Detectable PSA after RP warrants aggressive radiation

February 17, 2015

Earlier, more aggressive radiation therapy is recommended in prostate cancer patients with detectable PSA following radical prostatectomy, say the authors of a recently published study.

Earlier, more aggressive radiation therapy is recommended in prostate cancer patients with detectable PSA following radical prostatectomy, say the authors of a recently published study.

The study is a 10-year post-treatment analysis of the German ARO 96-02 trial, a prospective clinical trial that compared observation to an adjuvant radiation therapy approach in patients with node-negative prostate cancer who underwent prostatectomy. It appears in the International Journal of Radiation Oncology • Biology • Physics (2015; 91:288–94).

ARO 96-02 accrued 388 patients from 1997 to 2004 with pT3-4pN0 prostate cancer with positive or negative margins who had already undergone radical prostatectomy. A total of 22 centers in Germany participated in the trial. Three patients were excluded from the study because they received immediate hormonal treatment.

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Prior to reaching an undetectable PSA post-prostatectomy, 159 patients were randomized to a wait-and-see approach (Arm A) and 148 patients were randomized to receive adjuvant radiation therapy (Arm B). Seventy-eight patients who did not achieve an undetectable PSA were moved to Arm C. Four of the patients in Arm C refused treatment, and 74 were treated with salvage radiation therapy in Arm C.

All patients in the study had a preoperative and postoperative PSA test, a bone scan, and chest radiography. Patients in Arm B received 60 Gy of 3-D conformal radiation therapy. Patients in Arm C received 66 Gy of 3-D conformal radiation therapy. Follow-up was conducted for all eligible patients in the trial quarterly for the first 2 years, twice a year from 3 to 6 years after treatment, and annually thereafter. The median follow-up was 112 months (9.3 years).

Of the 74 patients in Arm C, 58% also underwent hormone therapy as a result of recurrence (at the discretion of the attending physician). Seven patients in Arm C, of the 48 who had data available, reached an undetectable PSA after completion of salvage radiation therapy. In Arms A and B, 20 patients (7%) experienced distant metastasis, and in Arm C, 16% of patients experienced distant metastasis, according to a news release from the American Society for Radiation Oncology.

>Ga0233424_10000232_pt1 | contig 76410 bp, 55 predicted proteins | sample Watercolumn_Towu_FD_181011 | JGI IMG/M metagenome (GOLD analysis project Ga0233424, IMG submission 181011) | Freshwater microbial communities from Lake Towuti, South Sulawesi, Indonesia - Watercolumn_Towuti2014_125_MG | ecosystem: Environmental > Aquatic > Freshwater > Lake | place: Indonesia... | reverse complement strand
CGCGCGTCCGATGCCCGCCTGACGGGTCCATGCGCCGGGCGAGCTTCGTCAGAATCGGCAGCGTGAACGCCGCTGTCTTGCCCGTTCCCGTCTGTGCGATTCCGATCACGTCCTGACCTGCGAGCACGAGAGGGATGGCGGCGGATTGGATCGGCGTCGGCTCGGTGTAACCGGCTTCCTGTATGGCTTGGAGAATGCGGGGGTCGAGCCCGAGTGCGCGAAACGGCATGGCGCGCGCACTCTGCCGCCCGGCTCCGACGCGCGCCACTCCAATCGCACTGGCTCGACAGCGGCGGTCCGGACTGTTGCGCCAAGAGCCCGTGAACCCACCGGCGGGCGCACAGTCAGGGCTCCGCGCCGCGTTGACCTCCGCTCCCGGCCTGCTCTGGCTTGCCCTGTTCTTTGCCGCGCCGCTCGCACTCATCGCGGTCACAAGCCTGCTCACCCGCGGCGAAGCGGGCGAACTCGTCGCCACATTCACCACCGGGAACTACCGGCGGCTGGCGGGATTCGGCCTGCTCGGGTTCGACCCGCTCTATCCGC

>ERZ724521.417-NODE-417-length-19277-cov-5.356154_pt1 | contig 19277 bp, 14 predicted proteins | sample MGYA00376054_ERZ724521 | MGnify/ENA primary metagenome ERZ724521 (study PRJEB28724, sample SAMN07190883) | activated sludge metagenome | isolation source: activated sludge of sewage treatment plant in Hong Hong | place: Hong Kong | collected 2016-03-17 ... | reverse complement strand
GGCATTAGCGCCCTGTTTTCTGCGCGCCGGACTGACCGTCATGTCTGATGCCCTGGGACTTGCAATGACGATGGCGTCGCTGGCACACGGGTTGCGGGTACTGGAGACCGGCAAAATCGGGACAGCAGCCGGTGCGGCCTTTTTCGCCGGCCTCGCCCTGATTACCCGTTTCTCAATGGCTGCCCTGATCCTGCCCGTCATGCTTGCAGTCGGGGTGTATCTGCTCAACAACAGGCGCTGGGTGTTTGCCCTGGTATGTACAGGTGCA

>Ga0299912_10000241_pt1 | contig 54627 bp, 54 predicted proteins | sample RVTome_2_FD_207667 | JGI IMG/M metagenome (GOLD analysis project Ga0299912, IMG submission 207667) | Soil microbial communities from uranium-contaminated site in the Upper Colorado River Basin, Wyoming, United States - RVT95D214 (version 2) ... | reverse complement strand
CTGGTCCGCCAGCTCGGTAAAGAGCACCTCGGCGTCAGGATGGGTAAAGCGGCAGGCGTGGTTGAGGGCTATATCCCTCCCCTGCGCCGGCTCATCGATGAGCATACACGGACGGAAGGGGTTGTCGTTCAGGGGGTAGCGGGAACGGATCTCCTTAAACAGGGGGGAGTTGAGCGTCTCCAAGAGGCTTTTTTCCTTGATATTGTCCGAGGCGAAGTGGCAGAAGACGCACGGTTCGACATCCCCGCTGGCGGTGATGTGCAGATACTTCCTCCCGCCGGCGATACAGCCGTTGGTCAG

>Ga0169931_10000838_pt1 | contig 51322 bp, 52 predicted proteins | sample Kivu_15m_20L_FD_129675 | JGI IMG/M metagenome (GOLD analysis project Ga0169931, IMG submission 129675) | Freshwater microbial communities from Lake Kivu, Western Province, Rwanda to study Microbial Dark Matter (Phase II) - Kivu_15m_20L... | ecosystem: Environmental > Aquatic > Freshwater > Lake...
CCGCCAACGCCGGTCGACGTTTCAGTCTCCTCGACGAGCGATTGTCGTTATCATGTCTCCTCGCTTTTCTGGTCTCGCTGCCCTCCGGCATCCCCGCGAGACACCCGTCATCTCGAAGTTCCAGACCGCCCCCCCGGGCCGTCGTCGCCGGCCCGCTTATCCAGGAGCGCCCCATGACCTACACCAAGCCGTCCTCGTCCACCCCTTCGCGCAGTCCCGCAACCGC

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Patients with detectable PSA after surgery (Arm C) experienced limited side effects as a result of radiation therapy, the researchers reported. Patients in Arm C did not report any grade 3 or grade 4 acute toxicities. Seven patients experienced severe late effects, with five patients reporting grade 3 bladder impairment, and two patients reporting grade 2 bladder impairment. Fifty patients (68%) in Arm C did not report any genitourinary late toxicity, and 59 patients (80%) in Arm C did not report any gastrointestinal late toxicity.

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Clinical relapse-free survival was calculated using the Kaplan-Meier method. In Arm C, patients had a 10-year clinical relapse-free survival rate of 63%. Univariate analysis demonstrated that patients in Arm C who had a Gleason score <8 (p=.0023), pT <3b (p=.0076), or an extraprostatic tumor extension <2 mm (p=.0047) had a better relapse-free survival rate. 

Using the Kaplan-Meier method to determine overall survival, patients in Arm A had a 10-year overall survival rate of 86%, and patients in Arm B had a 10-year overall survival rate of 83%. By comparison, those in Arm C had a 10-year overall survival of 68%.

“After patients undergo radical prostatectomy, the marker for PSA should fall below detection limits. Our analysis demonstrates that patients who have detectable PSA post-prostatectomy may benefit from more aggressive, early, and uniform treatment that could improve survival outcomes,” said lead study author Thomas Wiegel, MD, of University Hospital Ulm in Ulm, Germany.

“The impact of PSA persistence on 10-year overall survival is evident based on this new analysis. Improved imaging or surrogate markers beyond PSA are desirable to distinguish risk groups among men with PSA persistence. Larger, prospectively randomized clinical trials should examine additional treatment options to come to a standardized therapy for prostate cancer patients with PSA persistence.”

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